Lonnie Dupre will be heading back to Alaska in a few weeks, where he'll once again attempt a solo summit of Denali in January, something that has never been accomplished before.
This isn't the first time Lonnie has attempted this climb. In fact, for three straight years we followed his efforts, during which he often flirted with the summit, only to have his efforts thwarted by poor weather. He skipped an attempt this past January to concentrate on other efforts, but is now planning to return more focused than ever.
According to ExWeb, Dupre will begin the expedition on December 15, when he is expected to fly to the Kahiltna Glacier at the foot of Denali, where he'll prepare for the actual climb itself. As in the past, he won't launch any efforts to go up the mountain until at least January 1, the start of the coldest, windiest, and darkest month of the year in Alaska. Whether or not he'll be able to stick to that date remains to be seen. A weather window will need to open for Dupre that will grant him – and the bush pilot who flies him out to the glacier – access to the region.
And just what can Lonnie expect on Denali? Cold. Lots and lots of cold. Average temperatures in January are about -50ºF/-45ºC, with wind speeds often topping out at over 100 mph (160 km/h). On top of that, the mountain sees only about 6 hours of sunlight per day in January, making it a very inhospitable place.
As Lonnie is quick to point out on his website, just 16 climbers have ever summited Denali in winter, and of those, six died on the descent. Those successful summits are spread out over nine expeditions, four solo, five as a team. The mountain has only be climbed once in January, and that was by a team of three Russians. If successful, his would be the first solo-summit ever in January.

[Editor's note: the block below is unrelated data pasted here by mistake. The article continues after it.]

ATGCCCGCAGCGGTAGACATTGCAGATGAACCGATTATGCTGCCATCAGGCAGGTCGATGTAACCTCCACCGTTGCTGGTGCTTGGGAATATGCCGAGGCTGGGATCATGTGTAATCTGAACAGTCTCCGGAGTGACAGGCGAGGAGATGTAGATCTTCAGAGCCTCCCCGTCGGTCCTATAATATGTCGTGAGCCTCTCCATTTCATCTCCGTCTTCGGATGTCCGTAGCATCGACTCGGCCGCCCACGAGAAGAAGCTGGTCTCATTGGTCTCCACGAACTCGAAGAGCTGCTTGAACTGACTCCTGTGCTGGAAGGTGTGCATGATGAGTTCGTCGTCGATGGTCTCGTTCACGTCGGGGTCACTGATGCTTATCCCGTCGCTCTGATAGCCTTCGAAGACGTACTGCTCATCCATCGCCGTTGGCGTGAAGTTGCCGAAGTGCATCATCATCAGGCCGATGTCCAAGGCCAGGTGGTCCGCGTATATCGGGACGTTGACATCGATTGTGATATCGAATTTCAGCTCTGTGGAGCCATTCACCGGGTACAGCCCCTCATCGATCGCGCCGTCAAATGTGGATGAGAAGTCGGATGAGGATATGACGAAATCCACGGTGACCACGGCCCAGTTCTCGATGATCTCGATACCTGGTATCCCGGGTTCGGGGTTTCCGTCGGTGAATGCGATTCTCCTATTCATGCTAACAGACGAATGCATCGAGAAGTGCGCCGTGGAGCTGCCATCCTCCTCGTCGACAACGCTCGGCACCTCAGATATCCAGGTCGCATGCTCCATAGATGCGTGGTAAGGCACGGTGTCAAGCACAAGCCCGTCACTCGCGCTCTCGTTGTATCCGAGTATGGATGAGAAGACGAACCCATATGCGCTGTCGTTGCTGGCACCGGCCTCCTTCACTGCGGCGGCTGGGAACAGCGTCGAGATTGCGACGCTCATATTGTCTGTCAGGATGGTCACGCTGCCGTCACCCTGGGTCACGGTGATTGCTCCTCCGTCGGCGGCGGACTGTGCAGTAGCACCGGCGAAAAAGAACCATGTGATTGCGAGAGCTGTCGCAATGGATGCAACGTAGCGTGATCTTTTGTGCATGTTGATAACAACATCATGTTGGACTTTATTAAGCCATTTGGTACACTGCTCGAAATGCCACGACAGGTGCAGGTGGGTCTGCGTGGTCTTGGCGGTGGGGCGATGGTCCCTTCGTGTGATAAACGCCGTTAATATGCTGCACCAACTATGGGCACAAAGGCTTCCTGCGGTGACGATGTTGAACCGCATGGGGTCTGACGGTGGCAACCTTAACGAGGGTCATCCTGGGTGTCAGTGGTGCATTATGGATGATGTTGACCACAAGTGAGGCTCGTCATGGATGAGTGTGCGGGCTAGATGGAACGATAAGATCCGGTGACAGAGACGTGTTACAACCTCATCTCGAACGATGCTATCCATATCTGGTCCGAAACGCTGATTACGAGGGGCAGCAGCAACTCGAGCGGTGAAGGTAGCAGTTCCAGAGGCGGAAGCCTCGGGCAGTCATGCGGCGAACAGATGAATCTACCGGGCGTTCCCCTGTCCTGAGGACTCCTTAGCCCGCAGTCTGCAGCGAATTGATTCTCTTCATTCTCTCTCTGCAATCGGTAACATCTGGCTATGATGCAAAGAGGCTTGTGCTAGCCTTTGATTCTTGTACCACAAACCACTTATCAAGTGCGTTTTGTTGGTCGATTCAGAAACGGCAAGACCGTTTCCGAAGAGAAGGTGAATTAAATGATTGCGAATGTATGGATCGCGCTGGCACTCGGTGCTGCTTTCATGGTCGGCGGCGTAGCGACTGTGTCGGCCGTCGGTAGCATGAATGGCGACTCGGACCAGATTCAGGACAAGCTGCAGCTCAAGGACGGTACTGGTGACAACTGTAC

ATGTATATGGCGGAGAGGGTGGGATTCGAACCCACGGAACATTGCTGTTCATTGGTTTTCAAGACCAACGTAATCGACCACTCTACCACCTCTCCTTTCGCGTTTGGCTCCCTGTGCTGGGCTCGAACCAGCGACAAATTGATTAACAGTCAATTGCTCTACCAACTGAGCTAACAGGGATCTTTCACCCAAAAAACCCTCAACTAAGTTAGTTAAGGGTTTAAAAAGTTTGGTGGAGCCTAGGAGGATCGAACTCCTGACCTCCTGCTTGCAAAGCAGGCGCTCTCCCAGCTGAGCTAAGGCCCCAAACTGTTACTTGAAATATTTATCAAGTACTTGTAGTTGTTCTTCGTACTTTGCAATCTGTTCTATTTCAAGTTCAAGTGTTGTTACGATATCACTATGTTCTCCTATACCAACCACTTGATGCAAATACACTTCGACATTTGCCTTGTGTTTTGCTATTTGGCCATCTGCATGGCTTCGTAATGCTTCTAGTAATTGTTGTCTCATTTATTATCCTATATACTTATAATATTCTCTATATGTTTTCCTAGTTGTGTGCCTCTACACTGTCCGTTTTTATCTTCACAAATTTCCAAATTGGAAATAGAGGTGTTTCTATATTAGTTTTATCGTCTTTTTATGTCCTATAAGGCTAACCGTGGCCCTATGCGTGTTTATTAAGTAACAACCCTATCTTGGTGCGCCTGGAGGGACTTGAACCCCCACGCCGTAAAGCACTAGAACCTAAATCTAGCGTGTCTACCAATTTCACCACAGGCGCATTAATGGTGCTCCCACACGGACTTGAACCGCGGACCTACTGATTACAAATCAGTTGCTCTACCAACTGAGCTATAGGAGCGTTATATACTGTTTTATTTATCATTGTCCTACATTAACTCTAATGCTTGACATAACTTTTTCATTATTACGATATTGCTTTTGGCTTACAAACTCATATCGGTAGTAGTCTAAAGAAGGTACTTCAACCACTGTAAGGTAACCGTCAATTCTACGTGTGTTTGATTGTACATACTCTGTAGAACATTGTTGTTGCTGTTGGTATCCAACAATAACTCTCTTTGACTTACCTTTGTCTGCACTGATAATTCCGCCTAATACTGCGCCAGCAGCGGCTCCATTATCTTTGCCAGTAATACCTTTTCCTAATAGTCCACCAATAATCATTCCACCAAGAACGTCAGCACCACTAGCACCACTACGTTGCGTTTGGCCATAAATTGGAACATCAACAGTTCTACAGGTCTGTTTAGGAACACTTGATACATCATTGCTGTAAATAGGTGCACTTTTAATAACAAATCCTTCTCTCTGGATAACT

As in years past, Lonnie will approach the climb in a unique fashion. Just as if he were traveling in the Arctic, he'll pull a sled behind himself with all the gear he needs for the journey. He'll also dig a series of snow caves up the side of the mountain, stashing gear in those caves as he goes. This will not only help him acclimatize to the altitude, but will also build his camps for the eventual summit push. Those caves will serve as his shelter from the weather, keeping him out of the most inhospitable conditions. On one of his previous attempts on Denali, Dupre ended up spending nearly two weeks stranded in a snow cave as he waited out the bad weather.
At 6168 meters (20,237 ft), Denali – also known as Mt. McKinley – is the tallest peak in North America. It's extreme northerly latitude gives it some of the coldest, and most unpredictable weather, imaginable. That same latitude also creates higher air pressure, making the altitude seem higher than it actually is. These are all challenges that climbers on Denali face each season, but they are augmented even further during the winter, when the weather is even more extreme.
Good luck to Lonnie on this latest attempt at a summit attempt of Denali in January. We'll be following!